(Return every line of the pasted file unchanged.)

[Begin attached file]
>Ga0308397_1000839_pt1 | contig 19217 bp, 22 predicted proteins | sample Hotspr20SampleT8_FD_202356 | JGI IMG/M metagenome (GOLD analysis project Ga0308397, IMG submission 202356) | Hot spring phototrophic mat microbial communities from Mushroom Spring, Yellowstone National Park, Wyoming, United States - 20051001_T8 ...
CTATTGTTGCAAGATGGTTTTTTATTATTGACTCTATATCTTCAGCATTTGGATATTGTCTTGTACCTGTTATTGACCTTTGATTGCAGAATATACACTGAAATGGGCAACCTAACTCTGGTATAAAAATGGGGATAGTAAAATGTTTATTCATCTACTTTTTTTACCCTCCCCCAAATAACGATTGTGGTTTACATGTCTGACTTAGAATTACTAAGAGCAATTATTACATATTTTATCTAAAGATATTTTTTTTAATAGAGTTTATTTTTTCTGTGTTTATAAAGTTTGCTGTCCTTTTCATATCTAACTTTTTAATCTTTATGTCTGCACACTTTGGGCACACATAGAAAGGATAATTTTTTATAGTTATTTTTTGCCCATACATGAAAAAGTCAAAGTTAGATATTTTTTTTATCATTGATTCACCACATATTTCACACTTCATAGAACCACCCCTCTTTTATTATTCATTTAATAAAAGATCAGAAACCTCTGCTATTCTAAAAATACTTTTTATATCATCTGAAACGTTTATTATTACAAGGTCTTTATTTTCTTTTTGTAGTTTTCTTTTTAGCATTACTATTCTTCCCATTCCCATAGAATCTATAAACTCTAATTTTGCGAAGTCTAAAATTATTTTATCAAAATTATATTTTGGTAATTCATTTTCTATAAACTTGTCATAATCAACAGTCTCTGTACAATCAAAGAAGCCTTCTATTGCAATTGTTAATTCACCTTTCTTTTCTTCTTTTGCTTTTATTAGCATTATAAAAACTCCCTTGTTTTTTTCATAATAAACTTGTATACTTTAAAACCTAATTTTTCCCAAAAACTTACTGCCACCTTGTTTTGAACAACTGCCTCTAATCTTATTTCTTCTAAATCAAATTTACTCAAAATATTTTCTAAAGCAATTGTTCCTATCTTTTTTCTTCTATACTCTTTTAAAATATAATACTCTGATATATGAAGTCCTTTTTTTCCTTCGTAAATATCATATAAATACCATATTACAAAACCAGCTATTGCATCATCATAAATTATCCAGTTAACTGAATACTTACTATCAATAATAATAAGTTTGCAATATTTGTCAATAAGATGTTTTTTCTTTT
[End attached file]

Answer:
>Ga0308397_1000839_pt1 | contig 19217 bp, 22 predicted proteins | sample Hotspr20SampleT8_FD_202356 | JGI IMG/M metagenome (GOLD analysis project Ga0308397, IMG submission 202356) | Hot spring phototrophic mat microbial communities from Mushroom Spring, Yellowstone National Park, Wyoming, United States - 20051001_T8 ...
CTATTGTTGCAAGATGGTTTTTTATTATTGACTCTATATCTTCAGCATTTGGATATTGTCTTGTACCTGTTATTGACCTTTGATTGCAGAATATACACTGAAATGGGCAACCTAACTCTGGTATAAAAATGGGGATAGTAAAATGTTTATTCATCTACTTTTTTTACCCTCCCCCAAATAACGATTGTGGTTTACATGTCTGACTTAGAATTACTAAGAGCAATTATTACATATTTTATCTAAAGATATTTTTTTTAATAGAGTTTATTTTTTCTGTGTTTATAAAGTTTGCTGTCCTTTTCATATCTAACTTTTTAATCTTTATGTCTGCACACTTTGGGCACACATAGAAAGGATAATTTTTTATAGTTATTTTTTGCCCATACATGAAAAAGTCAAAGTTAGATATTTTTTTTATCATTGATTCACCACATATTTCACACTTCATAGAACCACCCCTCTTTTATTATTCATTTAATAAAAGATCAGAAACCTCTGCTATTCTAAAAATACTTTTTATATCATCTGAAACGTTTATTATTACAAGGTCTTTATTTTCTTTTTGTAGTTTTCTTTTTAGCATTACTATTCTTCCCATTCCCATAGAATCTATAAACTCTAATTTTGCGAAGTCTAAAATTATTTTATCAAAATTATATTTTGGTAATTCATTTTCTATAAACTTGTCATAATCAACAGTCTCTGTACAATCAAAGAAGCCTTCTATTGCAATTGTTAATTCACCTTTCTTTTCTTCTTTTGCTTTTATTAGCATTATAAAAACTCCCTTGTTTTTTTCATAATAAACTTGTATACTTTAAAACCTAATTTTTCCCAAAAACTTACTGCCACCTTGTTTTGAACAACTGCCTCTAATCTTATTTCTTCTAAATCAAATTTACTCAAAATATTTTCTAAAGCAATTGTTCCTATCTTTTTTCTTCTATACTCTTTTAAAATATAATACTCTGATATATGAAGTCCTTTTTTTCCTTCGTAAATATCATATAAATACCATATTACAAAACCAGCTATTGCATCATCATAAATTATCCAGTTAACTGAATACTTACTATCAATAATAATAAGTTTGCAATATTTGTCAATAAGATGTTTTTTCTTTT